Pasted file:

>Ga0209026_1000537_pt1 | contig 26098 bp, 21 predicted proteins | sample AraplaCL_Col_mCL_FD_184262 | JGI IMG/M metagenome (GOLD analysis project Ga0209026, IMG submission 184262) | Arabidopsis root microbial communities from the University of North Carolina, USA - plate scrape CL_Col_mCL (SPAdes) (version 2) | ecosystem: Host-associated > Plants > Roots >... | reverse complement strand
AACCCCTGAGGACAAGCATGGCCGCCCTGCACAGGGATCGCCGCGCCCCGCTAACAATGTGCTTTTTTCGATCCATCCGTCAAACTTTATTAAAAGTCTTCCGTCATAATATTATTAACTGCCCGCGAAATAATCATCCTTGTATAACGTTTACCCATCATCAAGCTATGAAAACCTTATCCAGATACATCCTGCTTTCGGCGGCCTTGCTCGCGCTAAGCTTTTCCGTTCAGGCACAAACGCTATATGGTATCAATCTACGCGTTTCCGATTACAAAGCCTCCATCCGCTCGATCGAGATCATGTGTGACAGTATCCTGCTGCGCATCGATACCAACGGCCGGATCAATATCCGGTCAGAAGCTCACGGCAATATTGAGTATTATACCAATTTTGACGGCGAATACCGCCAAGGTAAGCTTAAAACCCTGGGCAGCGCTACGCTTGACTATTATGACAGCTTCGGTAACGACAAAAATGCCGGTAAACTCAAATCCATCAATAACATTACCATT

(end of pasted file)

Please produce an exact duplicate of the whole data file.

>Ga0209026_1000537_pt1 | contig 26098 bp, 21 predicted proteins | sample AraplaCL_Col_mCL_FD_184262 | JGI IMG/M metagenome (GOLD analysis project Ga0209026, IMG submission 184262) | Arabidopsis root microbial communities from the University of North Carolina, USA - plate scrape CL_Col_mCL (SPAdes) (version 2) | ecosystem: Host-associated > Plants > Roots >... | reverse complement strand
AACCCCTGAGGACAAGCATGGCCGCCCTGCACAGGGATCGCCGCGCCCCGCTAACAATGTGCTTTTTTCGATCCATCCGTCAAACTTTATTAAAAGTCTTCCGTCATAATATTATTAACTGCCCGCGAAATAATCATCCTTGTATAACGTTTACCCATCATCAAGCTATGAAAACCTTATCCAGATACATCCTGCTTTCGGCGGCCTTGCTCGCGCTAAGCTTTTCCGTTCAGGCACAAACGCTATATGGTATCAATCTACGCGTTTCCGATTACAAAGCCTCCATCCGCTCGATCGAGATCATGTGTGACAGTATCCTGCTGCGCATCGATACCAACGGCCGGATCAATATCCGGTCAGAAGCTCACGGCAATATTGAGTATTATACCAATTTTGACGGCGAATACCGCCAAGGTAAGCTTAAAACCCTGGGCAGCGCTACGCTTGACTATTATGACAGCTTCGGTAACGACAAAAATGCCGGTAAACTCAAATCCATCAATAACATTACCATT